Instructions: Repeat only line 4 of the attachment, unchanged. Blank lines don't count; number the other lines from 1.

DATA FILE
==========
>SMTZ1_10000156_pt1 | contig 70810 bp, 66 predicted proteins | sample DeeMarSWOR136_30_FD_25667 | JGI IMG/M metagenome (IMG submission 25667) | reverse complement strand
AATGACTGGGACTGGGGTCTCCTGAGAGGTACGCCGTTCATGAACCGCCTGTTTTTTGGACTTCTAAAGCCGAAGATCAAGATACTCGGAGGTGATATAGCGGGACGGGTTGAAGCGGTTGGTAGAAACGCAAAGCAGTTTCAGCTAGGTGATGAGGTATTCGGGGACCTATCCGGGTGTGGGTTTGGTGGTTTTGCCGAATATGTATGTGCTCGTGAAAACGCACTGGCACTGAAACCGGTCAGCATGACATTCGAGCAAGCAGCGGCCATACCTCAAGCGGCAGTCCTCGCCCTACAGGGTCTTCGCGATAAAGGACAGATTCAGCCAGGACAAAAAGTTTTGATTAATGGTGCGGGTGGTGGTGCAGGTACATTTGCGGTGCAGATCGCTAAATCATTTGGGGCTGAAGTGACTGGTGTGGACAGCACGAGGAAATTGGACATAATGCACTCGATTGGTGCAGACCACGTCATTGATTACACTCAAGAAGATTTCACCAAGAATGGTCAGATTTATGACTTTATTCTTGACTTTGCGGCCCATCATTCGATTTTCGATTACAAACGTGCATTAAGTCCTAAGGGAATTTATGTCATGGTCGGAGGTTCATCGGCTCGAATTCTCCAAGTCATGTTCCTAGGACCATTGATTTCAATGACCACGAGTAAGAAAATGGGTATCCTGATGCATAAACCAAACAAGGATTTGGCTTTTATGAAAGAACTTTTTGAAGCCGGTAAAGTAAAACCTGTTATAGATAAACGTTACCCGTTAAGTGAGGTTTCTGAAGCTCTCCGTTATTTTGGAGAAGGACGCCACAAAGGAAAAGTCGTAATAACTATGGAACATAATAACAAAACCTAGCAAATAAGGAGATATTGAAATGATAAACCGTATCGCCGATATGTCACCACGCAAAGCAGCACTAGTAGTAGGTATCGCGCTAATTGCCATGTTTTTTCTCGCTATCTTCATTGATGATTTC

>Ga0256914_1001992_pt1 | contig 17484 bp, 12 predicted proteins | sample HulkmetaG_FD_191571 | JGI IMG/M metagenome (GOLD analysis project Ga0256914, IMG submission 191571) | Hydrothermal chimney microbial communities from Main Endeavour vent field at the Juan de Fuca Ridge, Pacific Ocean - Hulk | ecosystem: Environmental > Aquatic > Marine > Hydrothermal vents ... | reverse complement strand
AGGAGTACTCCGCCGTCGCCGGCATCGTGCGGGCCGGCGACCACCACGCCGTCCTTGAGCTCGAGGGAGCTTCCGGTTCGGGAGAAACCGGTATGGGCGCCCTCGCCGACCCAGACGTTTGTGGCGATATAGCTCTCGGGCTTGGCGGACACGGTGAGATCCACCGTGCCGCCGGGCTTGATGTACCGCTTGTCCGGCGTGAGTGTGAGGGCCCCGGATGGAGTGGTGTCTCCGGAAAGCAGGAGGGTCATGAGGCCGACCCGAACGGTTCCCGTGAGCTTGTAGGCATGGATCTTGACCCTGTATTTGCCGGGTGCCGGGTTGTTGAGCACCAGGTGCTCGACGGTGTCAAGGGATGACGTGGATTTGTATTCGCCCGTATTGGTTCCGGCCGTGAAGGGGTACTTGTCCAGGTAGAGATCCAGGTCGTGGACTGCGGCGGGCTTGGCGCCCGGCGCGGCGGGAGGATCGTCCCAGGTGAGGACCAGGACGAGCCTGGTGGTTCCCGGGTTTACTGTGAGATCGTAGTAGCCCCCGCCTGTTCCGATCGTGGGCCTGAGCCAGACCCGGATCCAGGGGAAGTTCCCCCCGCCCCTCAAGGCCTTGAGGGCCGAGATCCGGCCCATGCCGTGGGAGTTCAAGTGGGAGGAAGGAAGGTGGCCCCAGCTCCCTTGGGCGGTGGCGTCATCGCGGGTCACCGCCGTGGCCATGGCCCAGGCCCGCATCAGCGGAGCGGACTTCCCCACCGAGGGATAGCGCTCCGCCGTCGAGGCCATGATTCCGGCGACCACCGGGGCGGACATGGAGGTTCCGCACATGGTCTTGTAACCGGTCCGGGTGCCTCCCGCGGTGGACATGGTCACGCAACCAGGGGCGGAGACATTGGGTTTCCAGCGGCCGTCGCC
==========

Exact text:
AGGAGTACTCCGCCGTCGCCGGCATCGTGCGGGCCGGCGACCACCACGCCGTCCTTGAGCTCGAGGGAGCTTCCGGTTCGGGAGAAACCGGTATGGGCGCCCTCGCCGACCCAGACGTTTGTGGCGATATAGCTCTCGGGCTTGGCGGACACGGTGAGATCCACCGTGCCGCCGGGCTTGATGTACCGCTTGTCCGGCGTGAGTGTGAGGGCCCCGGATGGAGTGGTGTCTCCGGAAAGCAGGAGGGTCATGAGGCCGACCCGAACGGTTCCCGTGAGCTTGTAGGCATGGATCTTGACCCTGTATTTGCCGGGTGCCGGGTTGTTGAGCACCAGGTGCTCGACGGTGTCAAGGGATGACGTGGATTTGTATTCGCCCGTATTGGTTCCGGCCGTGAAGGGGTACTTGTCCAGGTAGAGATCCAGGTCGTGGACTGCGGCGGGCTTGGCGCCCGGCGCGGCGGGAGGATCGTCCCAGGTGAGGACCAGGACGAGCCTGGTGGTTCCCGGGTTTACTGTGAGATCGTAGTAGCCCCCGCCTGTTCCGATCGTGGGCCTGAGCCAGACCCGGATCCAGGGGAAGTTCCCCCCGCCCCTCAAGGCCTTGAGGGCCGAGATCCGGCCCATGCCGTGGGAGTTCAAGTGGGAGGAAGGAAGGTGGCCCCAGCTCCCTTGGGCGGTGGCGTCATCGCGGGTCACCGCCGTGGCCATGGCCCAGGCCCGCATCAGCGGAGCGGACTTCCCCACCGAGGGATAGCGCTCCGCCGTCGAGGCCATGATTCCGGCGACCACCGGGGCGGACATGGAGGTTCCGCACATGGTCTTGTAACCGGTCCGGGTGCCTCCCGCGGTGGACATGGTCACGCAACCAGGGGCGGAGACATTGGGTTTCCAGCGGCCGTCGCC